Professor Richard Wiseman has long been dubious about the self-help industry, feeling that many of the popular books promoting techniques for personal change have at best no evidence to support them and at worst can actually make you to feel bad about yourself when following their instructions fails to produce the promised results. Over lunch with a friend who had just bought one of these kinds of books, he got to thinking about what the research actually says are effective ways to create person ...more
Erika RS
May 29, 2012 rated it liked it
Finished 59 Seconds: Think a Little, Change a Lot by Richard Wiseman (3/5).

Books in the self help genre tend to promise quick fixes grounded in little evidence (and, not uncommonly, contradicting actual evidence). Psychological literature sometimes has validated advice, but much of it, not surprisingly, requires a large investment of time and effort. Wiseman wanted to share the scientifically validated but easy to apply tips that people could use to improve their lives.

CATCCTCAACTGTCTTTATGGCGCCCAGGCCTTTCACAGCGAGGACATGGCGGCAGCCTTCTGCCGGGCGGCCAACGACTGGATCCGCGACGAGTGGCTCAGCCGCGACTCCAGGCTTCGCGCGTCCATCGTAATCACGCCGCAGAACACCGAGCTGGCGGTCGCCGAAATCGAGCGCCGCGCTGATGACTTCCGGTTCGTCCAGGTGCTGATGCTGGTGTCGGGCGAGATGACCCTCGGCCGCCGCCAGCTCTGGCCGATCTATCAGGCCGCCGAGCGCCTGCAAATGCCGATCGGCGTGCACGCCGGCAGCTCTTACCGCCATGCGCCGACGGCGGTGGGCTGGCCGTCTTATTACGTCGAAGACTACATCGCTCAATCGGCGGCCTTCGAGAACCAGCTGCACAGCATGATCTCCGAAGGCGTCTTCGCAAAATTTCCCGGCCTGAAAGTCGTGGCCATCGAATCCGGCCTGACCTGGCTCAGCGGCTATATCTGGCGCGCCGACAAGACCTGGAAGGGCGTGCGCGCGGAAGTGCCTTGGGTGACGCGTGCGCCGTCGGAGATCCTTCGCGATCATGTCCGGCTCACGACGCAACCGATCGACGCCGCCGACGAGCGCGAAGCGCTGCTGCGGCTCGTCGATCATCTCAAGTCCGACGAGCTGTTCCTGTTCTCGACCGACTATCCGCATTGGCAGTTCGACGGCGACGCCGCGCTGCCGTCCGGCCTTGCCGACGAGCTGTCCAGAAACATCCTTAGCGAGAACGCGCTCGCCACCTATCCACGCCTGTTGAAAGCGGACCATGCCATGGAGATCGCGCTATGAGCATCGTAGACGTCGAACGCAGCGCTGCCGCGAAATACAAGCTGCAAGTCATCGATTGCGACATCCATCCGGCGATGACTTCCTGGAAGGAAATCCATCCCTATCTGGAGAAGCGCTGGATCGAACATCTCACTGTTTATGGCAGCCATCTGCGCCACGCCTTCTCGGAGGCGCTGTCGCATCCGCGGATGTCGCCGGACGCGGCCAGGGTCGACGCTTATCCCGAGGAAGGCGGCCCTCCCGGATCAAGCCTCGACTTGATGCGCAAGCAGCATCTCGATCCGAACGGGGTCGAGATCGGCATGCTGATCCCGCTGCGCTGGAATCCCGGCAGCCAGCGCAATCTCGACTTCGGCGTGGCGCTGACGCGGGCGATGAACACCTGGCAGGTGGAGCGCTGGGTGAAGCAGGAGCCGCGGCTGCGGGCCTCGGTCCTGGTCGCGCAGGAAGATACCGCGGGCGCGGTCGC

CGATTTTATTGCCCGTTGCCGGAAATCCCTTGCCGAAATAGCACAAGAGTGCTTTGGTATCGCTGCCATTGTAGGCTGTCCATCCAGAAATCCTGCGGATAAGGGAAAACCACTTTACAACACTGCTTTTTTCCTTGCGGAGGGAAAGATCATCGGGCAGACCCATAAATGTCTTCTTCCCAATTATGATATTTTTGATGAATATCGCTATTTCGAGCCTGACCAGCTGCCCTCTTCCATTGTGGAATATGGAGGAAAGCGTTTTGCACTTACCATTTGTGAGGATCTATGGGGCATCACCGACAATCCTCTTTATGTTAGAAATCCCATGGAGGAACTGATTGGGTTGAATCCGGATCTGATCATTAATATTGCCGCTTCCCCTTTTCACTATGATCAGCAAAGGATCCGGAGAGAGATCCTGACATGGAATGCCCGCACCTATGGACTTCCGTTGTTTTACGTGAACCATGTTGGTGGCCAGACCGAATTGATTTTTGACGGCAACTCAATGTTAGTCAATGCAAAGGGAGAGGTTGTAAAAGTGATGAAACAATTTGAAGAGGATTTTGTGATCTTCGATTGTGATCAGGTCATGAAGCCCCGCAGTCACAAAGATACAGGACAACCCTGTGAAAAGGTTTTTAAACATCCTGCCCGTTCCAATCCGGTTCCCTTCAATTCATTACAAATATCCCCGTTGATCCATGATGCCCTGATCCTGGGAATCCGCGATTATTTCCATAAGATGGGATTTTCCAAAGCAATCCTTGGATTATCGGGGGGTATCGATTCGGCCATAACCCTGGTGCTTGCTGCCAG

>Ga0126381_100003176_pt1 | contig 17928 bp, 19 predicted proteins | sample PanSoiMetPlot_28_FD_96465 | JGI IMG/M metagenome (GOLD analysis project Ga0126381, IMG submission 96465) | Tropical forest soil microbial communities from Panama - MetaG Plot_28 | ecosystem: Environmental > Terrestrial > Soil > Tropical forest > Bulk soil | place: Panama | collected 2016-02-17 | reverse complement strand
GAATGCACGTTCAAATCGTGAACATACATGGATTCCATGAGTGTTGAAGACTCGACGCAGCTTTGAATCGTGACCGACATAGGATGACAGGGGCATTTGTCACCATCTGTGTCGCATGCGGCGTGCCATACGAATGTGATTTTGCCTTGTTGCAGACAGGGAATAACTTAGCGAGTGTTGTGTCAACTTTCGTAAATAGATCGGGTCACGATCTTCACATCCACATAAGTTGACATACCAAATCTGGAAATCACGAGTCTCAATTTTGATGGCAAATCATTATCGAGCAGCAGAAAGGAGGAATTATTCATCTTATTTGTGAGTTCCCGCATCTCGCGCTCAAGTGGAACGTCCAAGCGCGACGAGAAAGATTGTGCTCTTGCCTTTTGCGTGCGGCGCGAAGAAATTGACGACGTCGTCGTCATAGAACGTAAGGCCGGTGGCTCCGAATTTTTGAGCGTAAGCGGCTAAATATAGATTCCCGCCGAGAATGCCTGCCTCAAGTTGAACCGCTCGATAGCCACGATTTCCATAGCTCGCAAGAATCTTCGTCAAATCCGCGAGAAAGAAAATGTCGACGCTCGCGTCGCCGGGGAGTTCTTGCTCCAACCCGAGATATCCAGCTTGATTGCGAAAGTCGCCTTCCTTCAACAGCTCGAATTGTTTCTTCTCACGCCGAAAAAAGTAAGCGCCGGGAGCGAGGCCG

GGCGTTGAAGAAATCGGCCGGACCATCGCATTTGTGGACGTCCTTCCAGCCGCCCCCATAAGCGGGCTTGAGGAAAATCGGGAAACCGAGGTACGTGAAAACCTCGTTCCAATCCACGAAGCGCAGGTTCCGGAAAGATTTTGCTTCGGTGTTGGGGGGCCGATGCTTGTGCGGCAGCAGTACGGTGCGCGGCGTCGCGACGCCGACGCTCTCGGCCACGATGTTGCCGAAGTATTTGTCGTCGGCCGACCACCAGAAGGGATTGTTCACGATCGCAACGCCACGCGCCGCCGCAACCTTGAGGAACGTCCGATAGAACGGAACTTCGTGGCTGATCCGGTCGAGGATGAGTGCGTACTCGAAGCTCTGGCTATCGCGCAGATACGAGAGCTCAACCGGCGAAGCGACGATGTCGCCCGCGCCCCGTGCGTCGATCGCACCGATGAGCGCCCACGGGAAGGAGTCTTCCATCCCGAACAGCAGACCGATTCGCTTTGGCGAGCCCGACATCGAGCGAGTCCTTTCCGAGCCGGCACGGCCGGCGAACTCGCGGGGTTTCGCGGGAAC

The number of quick tips w
♥ Ibrahim ♥
Jan 13, 2015 rated it did not like it
Shelves: psychology
It is another self help book telling you why all "other" self-help books seem to have got it wrong while he is just so smart and got it all right, and in 59 seconds. You can't beat that! It is the quick fix book in 59 seconds. He even criticized visualization when it is proven to be working medically. Just go to google and type "cancer visualization" and you will be grateful for the power of visualization. Not everything have to be really philosophized; some things we just take in simplicity and ...more
Adrienne Michetti
Dec 05, 2014 rated it it was amazing